Self-funded plans are sometimes harder to deal with than insurance companies.
“Janet K.” (Self-Funded Plan administered by I.E. Shaffer & Co.)
Janet K was admitted to the hospital for treatment of major depression. At the time of admission, she was a 45-year-old widow, whose husband had just died one month before, of cancer. She reported that since his death she felt she was "having a nervous breakdown". She was experiencing anxiety attacks, isolating behavior, suicidal ideation with a plan and a history of attempts. She also suffered Diabetes Mellitus; high blood pressure and severe osteoporosis. She reported vomiting; binging; restricting; as well as alcohol and drug abuse. She indicated that she had been diagnosed as diabetic a year and a half prior, but said she hid this from everyone, including her husband, because she feared others would start to watch what she ate.
Upon admission, she presented as suicidal, stating, "I don't want to be here anymore. I am totally fed up with my life." She had tried to commit suicide by overdosing on Phenobarbital. The admission assessment summary indicates that she expressed a loss of interest in all pleasure activities. She avoided leaving home and social events. She was isolated, withdrawn, and reported difficulties with activities of daily living. She was taking numerous medications, including sedatives and anti-depressants. She had also seen several therapists, without success.
Psychiatric symptoms noted for severe depression were as follows: anhedonia; insomnia; hypersomnia; psychomotor agitation; fatigue / loss of energy; inability to concentrate; indecisiveness; feelings of worthlessness; feelings of guilt; self-deprecation; despair; helplessness; sense of foreshortened future; restrictive range of affect; Isolation; anxiety; difficulties with ADL; and thoughts of death. She also reported a lack of control over her eating behavior and an obsession with body shape and weight.
She also related trauma symptoms, and recurrent, intrusive recollections of trauma, in that her mother hit her and verbally abused her as a child. She reported flashbacks and distress at exposure to events that symbolize or resemble aspects of abuse and trauma; a conscious effort to avoid thoughts and feelings about the abuse; efforts to avoid activities or situations that arouse recollection of the abuse; feeling detached from mental process; irritability; outbursts of anger; and hypervigilance.
She was hospitalized for a period of 28 days. Charges exceeded $44,000 for her treatment.
Janet K.’s health benefits were provided by a self-funded ERISA plan. Prior to her admission, the hospital was told by a plan that inpatient benefits for psychiatric treatment were payable at 80% of “usual, reasonable and customary” (URC) charges, subject to a 30-day annual maximum. However, this information appeared to be incorrect, as the Summary Plan Description (SPD) stated that such benefits were payable at 100% URC. The hospital was informed that pre-certification was required for impatient treatment, which the hospital obtained.
A claim for benefits was submitted to the plan for $44,130. The hospital then received a letter from I. E. Shaffer advising that the plan had retained “Hackensack EAP” to manage all treatment for mental and nervous treatment. The letter further stated that benefits would be payable for mental health at "100% of the Hackensack EAP negotiated rates. No benefits will be payable for the treatment of . . . mental health on either an inpatient or outpatient basis unless it is supervised by Hackensack EAP." The letter further stated: "The Trustees have authorized payment of $570 per day . . . Such payment allowance of $570 represents the normal Hackensack negotiated rate and is 'all-inclusive' covering all services including room, board, physician and nursing services. Your billings should be forwarded to this office for payment." The letter also alluded to a lack of medical necessity and a lack of certification, as grounds for non-payment of any amount; however, the letter did not specifically state that payment was being withheld for either of those reasons.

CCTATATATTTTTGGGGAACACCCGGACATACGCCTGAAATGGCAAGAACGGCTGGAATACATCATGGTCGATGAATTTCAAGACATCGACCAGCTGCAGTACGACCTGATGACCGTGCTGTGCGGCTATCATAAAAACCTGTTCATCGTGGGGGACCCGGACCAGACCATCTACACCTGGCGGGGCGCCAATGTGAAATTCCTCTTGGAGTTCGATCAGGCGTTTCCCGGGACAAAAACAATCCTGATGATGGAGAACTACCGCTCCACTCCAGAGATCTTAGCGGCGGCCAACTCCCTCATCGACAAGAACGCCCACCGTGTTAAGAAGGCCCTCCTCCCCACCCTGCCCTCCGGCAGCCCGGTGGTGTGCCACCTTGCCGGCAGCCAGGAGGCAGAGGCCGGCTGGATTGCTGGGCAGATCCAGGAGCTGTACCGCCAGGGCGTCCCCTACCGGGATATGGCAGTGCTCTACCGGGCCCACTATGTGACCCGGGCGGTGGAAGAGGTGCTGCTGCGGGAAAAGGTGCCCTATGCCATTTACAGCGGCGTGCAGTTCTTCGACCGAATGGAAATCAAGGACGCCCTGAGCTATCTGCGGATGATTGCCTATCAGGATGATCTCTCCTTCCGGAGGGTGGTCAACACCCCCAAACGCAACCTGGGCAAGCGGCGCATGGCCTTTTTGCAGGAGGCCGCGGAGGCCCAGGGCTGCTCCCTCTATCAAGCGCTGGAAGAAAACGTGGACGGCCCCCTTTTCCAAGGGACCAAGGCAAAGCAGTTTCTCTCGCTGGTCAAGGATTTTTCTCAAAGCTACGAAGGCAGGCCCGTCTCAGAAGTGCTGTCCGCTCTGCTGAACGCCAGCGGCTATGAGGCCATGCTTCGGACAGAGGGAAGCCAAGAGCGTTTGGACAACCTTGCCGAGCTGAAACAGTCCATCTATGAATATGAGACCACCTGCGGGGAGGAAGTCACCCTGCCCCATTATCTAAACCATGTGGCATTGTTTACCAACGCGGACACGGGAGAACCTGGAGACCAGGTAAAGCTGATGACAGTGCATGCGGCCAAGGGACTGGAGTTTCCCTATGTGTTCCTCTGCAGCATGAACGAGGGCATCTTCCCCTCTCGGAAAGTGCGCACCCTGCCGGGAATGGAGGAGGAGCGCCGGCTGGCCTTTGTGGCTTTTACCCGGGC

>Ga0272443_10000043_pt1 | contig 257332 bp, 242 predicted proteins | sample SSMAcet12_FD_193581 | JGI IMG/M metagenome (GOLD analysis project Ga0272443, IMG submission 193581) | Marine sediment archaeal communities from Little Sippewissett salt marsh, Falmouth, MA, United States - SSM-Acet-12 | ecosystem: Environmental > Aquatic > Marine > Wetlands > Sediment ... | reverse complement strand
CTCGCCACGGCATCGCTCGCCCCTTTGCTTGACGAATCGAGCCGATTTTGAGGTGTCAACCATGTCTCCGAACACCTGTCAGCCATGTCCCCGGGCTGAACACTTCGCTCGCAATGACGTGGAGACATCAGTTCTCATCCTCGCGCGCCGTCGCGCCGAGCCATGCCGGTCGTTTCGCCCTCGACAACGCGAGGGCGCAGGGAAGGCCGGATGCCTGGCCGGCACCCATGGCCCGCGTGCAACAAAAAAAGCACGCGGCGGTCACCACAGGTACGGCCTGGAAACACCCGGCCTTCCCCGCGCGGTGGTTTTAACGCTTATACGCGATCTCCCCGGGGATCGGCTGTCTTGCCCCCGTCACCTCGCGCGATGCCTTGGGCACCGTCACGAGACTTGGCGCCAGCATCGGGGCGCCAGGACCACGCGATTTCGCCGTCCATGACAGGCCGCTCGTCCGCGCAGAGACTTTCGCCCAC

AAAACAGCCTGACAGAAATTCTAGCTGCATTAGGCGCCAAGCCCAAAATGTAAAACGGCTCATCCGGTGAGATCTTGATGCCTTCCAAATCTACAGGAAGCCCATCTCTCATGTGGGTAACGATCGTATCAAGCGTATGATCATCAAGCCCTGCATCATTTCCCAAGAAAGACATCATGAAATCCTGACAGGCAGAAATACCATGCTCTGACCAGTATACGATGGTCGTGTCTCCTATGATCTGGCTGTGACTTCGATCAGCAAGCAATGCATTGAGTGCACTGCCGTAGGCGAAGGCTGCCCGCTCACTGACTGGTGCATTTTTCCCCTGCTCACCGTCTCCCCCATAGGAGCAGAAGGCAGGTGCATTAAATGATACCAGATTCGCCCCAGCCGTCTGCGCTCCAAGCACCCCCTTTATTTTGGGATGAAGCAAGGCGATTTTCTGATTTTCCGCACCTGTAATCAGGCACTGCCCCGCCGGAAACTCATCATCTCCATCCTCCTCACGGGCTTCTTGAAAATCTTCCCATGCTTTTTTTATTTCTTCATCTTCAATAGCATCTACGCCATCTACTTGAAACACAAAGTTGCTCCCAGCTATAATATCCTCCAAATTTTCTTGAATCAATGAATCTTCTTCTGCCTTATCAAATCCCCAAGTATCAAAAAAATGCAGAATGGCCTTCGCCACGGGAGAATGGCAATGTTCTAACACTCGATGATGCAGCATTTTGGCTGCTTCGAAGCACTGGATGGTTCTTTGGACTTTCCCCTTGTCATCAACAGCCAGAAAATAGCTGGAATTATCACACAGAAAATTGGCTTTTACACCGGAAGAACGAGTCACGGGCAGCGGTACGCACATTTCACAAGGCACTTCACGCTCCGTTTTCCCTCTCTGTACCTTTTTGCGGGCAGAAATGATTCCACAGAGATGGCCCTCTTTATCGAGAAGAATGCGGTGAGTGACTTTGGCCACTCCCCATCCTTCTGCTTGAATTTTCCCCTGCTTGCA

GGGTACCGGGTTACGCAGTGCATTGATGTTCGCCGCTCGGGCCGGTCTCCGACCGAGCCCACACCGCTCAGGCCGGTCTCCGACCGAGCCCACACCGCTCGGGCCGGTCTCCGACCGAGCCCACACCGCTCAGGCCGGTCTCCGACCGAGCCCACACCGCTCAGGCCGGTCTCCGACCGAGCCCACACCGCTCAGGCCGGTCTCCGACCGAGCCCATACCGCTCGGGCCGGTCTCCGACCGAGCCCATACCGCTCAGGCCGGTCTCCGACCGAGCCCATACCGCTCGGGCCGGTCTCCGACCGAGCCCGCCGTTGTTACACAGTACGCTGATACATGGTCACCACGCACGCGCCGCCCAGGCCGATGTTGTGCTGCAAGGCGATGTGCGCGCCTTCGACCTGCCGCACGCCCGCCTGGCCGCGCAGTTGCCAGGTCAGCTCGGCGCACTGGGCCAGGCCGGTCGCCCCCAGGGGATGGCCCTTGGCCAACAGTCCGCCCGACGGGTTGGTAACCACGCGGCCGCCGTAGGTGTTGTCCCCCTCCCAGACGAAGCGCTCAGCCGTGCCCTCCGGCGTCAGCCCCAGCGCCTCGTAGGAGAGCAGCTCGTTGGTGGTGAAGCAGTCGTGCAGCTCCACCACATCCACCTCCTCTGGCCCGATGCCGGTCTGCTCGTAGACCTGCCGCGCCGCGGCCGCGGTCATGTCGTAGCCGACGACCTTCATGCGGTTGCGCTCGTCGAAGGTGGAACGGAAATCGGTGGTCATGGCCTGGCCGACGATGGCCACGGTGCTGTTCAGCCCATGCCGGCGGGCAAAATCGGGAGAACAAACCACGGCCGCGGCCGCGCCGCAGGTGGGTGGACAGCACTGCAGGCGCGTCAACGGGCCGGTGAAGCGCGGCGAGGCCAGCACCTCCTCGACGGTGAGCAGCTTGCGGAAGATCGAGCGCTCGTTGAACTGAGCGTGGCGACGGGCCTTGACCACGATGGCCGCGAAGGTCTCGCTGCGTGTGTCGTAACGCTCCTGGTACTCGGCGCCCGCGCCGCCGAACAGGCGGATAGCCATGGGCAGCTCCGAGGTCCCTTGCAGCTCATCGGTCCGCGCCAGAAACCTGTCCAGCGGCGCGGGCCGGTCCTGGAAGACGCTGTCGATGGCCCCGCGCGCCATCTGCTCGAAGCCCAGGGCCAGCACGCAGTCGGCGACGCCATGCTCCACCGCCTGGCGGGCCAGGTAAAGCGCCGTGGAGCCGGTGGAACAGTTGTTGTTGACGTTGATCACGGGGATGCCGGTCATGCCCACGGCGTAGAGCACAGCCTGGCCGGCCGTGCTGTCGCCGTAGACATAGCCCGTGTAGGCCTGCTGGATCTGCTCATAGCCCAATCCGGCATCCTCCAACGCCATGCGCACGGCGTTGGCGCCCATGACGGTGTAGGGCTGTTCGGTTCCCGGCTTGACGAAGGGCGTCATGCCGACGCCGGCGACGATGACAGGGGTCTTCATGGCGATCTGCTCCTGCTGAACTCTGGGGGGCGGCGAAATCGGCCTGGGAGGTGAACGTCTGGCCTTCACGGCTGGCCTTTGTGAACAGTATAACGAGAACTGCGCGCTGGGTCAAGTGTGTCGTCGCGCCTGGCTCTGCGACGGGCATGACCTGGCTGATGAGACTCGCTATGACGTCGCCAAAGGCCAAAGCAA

The hospital responded with a letter of its own, which stated that its daily rate was $1,550 per day, exclusive of physician fees and that was the amount it expected in payment. This precipitated a letter from plan’s attorney, which reiterated that covered benefits were “$570 per day”, that “Any fees for those services in excess of $570 per day . . . are not covered . . ." and "Any further correspondence with respect to this matter should be directed to the undersigned and not to I.E. Shaffer & Co."
The hospital then received an Explanation of Benefits (EOB) form from I.E. Shaffer & Co., which referenced the total charges of $44,130.00, then stated that "covered charges" were only $15,960.00 and that $28,170.00 of the hospital’s charges were “excluded” from coverage.
The hospital appealed, pointing out that the plain language of the plan clearly provided that for inpatient hospital services were to be paid at 100% of “reasonable and customary” charges and that there was no limits inpatient mental health benefits at a non-PPO provider to $570 per day. There was no response to the hospital’s appeal.
At that point, I was hired. I submitted a further administrative appeal to the Board of Trustees of the self-funded plan. After lengthy correspondence back and forth with the plan’s attorney, the matter was resolved satisfactorily.